AUSTIN, Texas — Tuesday was opening day for the 86th Texas Legislature, and a Central Texan led a group of cannabis reform supporters on the capitol.
Hewitt resident Karen Reeves founded the CenTex Community Outreach group and made regular trips to Austin during the last legislative session to push for cannabis reform.
Reeves said cannabis saved her from what she describes as damaging side effects of prescription medications. She wasn't the only one with that problem.
One of the supporters who came to Austin said he moved to Colorado to manage his pain after getting off of opiates.
"They accept me there," Daniel Marett said. "They give me a plant count, because I don't make much money on social security. I live on a minimal income and they take care of me. I can grow all of the cannabis I can use."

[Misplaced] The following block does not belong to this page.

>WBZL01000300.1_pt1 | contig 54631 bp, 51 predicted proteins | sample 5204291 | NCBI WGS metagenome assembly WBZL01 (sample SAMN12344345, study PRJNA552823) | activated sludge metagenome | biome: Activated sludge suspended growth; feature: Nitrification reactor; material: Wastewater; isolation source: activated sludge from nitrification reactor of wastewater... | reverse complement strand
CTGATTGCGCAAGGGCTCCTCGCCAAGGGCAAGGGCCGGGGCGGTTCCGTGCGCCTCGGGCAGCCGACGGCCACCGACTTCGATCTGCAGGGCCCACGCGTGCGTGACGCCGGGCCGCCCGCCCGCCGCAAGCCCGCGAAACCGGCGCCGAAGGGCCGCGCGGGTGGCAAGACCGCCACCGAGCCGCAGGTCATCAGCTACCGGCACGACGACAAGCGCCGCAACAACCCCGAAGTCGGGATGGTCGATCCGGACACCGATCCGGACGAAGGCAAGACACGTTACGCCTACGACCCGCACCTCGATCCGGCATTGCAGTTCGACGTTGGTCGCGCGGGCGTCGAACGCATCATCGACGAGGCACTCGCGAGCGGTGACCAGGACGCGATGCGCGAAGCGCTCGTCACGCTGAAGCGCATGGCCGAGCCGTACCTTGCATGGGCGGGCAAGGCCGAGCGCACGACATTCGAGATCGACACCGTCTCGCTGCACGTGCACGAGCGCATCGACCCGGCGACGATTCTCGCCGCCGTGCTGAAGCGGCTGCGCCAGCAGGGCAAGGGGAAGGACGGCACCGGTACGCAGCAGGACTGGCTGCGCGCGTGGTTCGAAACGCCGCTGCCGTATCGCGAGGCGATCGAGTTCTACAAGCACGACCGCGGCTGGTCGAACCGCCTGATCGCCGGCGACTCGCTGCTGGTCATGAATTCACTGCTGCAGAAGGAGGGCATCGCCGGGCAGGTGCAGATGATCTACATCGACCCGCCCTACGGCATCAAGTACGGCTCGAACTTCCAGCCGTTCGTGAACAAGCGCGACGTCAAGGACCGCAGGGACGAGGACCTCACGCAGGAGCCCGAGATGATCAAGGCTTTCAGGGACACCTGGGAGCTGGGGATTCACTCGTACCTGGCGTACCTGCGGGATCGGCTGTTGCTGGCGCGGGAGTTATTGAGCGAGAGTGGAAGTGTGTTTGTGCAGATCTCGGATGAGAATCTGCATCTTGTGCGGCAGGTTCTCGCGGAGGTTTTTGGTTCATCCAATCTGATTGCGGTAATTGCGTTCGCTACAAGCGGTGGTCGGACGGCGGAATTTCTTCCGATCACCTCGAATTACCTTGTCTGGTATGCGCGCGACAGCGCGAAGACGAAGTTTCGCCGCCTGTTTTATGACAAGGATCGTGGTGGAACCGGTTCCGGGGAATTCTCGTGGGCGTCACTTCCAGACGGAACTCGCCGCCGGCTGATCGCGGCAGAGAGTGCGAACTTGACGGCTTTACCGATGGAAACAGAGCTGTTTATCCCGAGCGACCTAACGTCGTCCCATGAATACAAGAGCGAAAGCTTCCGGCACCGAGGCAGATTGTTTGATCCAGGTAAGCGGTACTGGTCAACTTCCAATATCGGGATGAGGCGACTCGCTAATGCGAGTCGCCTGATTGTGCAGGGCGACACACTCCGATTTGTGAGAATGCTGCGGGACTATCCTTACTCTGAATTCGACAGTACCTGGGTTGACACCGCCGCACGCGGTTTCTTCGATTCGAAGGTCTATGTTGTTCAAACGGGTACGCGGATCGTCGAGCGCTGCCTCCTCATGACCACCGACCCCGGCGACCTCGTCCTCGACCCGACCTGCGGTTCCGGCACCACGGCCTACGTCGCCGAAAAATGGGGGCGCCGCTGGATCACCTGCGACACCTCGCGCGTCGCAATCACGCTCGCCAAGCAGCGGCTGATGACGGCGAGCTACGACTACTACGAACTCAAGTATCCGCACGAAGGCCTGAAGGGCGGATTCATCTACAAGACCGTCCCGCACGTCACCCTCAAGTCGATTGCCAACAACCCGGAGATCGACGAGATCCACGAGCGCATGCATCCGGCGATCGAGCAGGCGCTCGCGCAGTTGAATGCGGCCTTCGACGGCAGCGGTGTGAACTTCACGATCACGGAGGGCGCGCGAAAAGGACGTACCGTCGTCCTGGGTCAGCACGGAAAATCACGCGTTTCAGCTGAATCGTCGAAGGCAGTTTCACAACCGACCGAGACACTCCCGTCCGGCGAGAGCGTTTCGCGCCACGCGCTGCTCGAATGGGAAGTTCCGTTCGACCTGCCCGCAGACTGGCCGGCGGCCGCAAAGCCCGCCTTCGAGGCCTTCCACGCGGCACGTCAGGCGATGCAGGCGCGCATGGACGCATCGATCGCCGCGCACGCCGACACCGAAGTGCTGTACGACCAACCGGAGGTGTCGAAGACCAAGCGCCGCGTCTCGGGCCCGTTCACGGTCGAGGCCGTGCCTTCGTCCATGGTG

On Tuesday, she led a group of about 20 people from around Texas in passing out patches and information to lawmakers and the public about the issue.
"People think we're out just trying to get high and have a lot of fun but we're actually just trying to be normal like everyone else," Reeves said.
A total of 11 bills surrounding marijuana reform were filed ahead of the start of the 2019 legislative session.
"We came down to Austin today just to show a presence," Jody Ladd said. "There's a lot of people behind the legalization of cannabis and supporting some of the bills that's come out."
Last session, similar bills struggled to get votes in the house and senate in Austin. In 2017, house bills 241 and 334 were left pending in committee, while house bills 79 and 85 never had a testimony taken.
Reeves said despite the movement's poor voting record, she's optimistic heading into this session.
"If we have safe access, then maybe I wouldn't have to suffer so much every day," she said. "People like me could live a better quality of life, and that's part of the problem. People think we're out just trying to get high and just have a lot of fun, but we actually just want to be normal, like everyone else."
Texas 55th District Rep. Hugh Shine said he is against the filed cannabis bills.
"Marijuana is the lead-in for harder drugs later on. I'm opposed to legalization," he said.